Jenny: You can use any of their locations but you’ll always forget you have a membership and in a year you’ll be like “jeez why won’t they let me just cancel?” 

IFC: Mouths are gross! Why is that?

Jenny: If you had never seen a mouth before and I was like “it’s a wet flesh cave with sharp parts that lives in your face”, it would sound like Cronenberg-ian body horror. All body parts are horrifying. I’m kind of rooting for the singularity, I’d feel way better if I was just a consciousness in a cloud. 

See the whole season of Neurotica right now on IFC’s Comedy Crib.

The-Craft

The ’90s Are Back

The '90s live again during IFC's weekend marathon.

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Photo Credit: Everett Digital, Columbia Pictures

We know what you’re thinking: “Why on Earth would anyone want to reanimate the decade that gave us Haddaway, Los Del Rio, and Smash Mouth, not to mention Crystal Pepsi?”

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Thoughts like those are normal. After all, we tend to remember lasting psychological trauma more vividly than fleeting joy. But if you dig deep, you’ll rediscover that the ’90s gave us so much to fondly revisit. Consider the four pillars of true ’90s culture.

Boy Bands

We all pretended to hate them, but watch us come alive at a karaoke bar when “I Want It That Way” comes on. Arguably more influential than Brit Pop and Grunge put together, because hello – Justin Timberlake. He’s a legitimate cultural gem.

Man-Child Movies

Adam Sandler is just behind The Simpsons in terms of his influence on humor. Somehow his man-child schtick didn’t get old until the aughts, and his success in that arena ushered in a wave of other man-child movies from fellow ’90s comedians. RIP Chris Farley (and WTF Rob Schneider).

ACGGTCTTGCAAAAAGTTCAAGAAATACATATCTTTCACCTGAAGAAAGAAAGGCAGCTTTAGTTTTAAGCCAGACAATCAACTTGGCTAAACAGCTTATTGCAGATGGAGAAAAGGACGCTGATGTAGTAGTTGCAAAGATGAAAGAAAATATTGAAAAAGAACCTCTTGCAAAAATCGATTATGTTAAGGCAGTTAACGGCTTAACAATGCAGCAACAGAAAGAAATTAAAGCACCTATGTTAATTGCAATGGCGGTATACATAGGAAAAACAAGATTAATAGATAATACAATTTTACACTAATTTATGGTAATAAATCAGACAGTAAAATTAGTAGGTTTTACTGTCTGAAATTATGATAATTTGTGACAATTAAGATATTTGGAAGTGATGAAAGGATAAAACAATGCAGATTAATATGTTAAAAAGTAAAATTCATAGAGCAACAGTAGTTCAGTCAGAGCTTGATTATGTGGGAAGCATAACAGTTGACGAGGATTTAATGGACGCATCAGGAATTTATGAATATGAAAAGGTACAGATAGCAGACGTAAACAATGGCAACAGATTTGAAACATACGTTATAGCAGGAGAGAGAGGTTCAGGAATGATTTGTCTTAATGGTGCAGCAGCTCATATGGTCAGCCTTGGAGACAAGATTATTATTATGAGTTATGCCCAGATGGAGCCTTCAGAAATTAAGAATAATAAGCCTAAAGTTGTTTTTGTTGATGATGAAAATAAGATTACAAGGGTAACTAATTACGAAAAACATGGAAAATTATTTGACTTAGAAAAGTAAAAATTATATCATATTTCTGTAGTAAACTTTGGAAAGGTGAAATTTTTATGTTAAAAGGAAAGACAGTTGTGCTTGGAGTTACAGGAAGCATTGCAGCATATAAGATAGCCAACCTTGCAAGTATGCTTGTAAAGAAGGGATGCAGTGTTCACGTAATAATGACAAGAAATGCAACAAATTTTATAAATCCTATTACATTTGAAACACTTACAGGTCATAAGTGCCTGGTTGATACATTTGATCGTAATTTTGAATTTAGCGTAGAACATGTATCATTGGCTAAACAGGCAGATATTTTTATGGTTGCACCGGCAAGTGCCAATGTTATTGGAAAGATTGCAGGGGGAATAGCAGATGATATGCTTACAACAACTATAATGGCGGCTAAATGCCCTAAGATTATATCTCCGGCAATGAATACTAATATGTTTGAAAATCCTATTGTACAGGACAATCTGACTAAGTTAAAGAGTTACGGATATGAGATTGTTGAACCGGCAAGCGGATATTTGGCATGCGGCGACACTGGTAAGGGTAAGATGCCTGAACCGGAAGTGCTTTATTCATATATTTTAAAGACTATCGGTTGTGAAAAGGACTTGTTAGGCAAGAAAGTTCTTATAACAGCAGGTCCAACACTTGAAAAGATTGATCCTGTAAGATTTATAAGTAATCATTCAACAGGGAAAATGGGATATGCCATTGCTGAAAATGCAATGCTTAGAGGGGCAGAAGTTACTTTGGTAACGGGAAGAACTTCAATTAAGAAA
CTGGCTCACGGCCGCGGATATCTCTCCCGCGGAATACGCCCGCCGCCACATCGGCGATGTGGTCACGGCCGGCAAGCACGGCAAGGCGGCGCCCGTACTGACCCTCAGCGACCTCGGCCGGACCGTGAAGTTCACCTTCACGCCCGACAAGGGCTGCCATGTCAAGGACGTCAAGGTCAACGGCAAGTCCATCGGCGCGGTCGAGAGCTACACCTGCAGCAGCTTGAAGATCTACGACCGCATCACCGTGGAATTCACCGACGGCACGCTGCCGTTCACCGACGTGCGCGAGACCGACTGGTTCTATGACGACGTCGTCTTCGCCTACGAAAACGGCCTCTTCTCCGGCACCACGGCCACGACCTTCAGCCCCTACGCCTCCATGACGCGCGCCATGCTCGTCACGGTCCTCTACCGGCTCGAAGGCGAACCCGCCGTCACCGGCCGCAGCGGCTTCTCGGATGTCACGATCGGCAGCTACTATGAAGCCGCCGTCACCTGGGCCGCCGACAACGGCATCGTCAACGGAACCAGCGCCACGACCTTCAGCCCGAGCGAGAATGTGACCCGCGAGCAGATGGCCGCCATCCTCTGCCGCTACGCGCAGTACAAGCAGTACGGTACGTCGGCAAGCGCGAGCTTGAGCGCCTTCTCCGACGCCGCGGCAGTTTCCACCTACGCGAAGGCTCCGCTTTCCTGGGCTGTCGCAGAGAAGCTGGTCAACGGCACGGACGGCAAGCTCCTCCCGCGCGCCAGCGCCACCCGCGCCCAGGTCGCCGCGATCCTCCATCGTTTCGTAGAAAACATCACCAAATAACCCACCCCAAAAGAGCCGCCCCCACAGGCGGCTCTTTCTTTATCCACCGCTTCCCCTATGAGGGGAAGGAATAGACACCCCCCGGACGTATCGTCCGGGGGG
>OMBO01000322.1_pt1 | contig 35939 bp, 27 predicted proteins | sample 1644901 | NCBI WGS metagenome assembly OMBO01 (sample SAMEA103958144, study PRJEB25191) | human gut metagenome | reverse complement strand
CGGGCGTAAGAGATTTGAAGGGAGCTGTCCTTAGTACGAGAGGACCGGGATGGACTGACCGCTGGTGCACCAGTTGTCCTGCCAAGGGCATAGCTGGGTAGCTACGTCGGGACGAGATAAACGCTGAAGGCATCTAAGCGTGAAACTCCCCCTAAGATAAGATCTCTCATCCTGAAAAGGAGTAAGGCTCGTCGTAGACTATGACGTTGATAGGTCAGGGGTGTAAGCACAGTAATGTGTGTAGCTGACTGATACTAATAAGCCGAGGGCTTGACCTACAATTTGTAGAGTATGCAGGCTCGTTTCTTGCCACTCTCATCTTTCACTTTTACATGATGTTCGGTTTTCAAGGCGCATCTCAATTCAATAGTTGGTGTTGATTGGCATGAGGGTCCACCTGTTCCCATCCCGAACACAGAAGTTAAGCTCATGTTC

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Teen Angst

In horror, dramas, comedies, and everything in between: Troubled teens! Getting into trouble! Who couldn’t relate to their First World problems, plaid flannels, and lose grasp of the internet?

Mainstream Nihilism

From the Coen Bros to Fincher to Tarantino, filmmakers on the verge of explosive popularity seemed interested in one thing: mind f*cking their audiences by putting characters in situations (and plot lines) beyond anyone’s control.

Feeling better about that walk down memory lane? Good. Enjoy the revival.

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And revisit some important ’90s classics all this weekend during IFC’s ’90s Marathon. Check out the full schedule here.

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Get Physical

DVDs are the new Vinyl

Portlandia Season 7 Now Available On Disc.

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In this crazy digital age, sometimes all we really want is to reach out and touch something. Maybe that’s why so many of us are still gung-ho about owning stuff on DVD. It’s tangible. It’s real. It’s tech from a bygone era that still feels relevant, yet also kitschy and retro. It’s basically vinyl for people born after 1990.

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Inevitably we all have that friend whose love of the disc is so absolutely repellent that he makes the technology less appealing. “The resolution, man. The colors. You can’t get latitude like that on a download.” Go to hell, Tim.

Yes, Tim sucks, and you don’t want to be like Tim, but maybe he’s onto something and DVD is still the future. Here are some benefits that go beyond touch.

It’s Decor and Decorum

With DVDs and a handsome bookshelf you can show off your great taste in film and television without showing off your search history. Good for first dates, dinner parties, family reunions, etc.

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Forget Public Wifi

Warm up that optical drive. No more awkwardly streaming episodes on shady free wifi!

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Inter-not

Internet service goes down. It happens all the time. It could happen right now. Then what? Without a DVD on hand you’ll be forced to make eye contact with your friends and family. Or worse – conversation.

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Self Defense

You can’t throw a download like a ninja star. Think about it.

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If you’d like to experience the benefits DVD ownership yourself, Portlandia Season 7 is now available on DVD and Blue-Ray.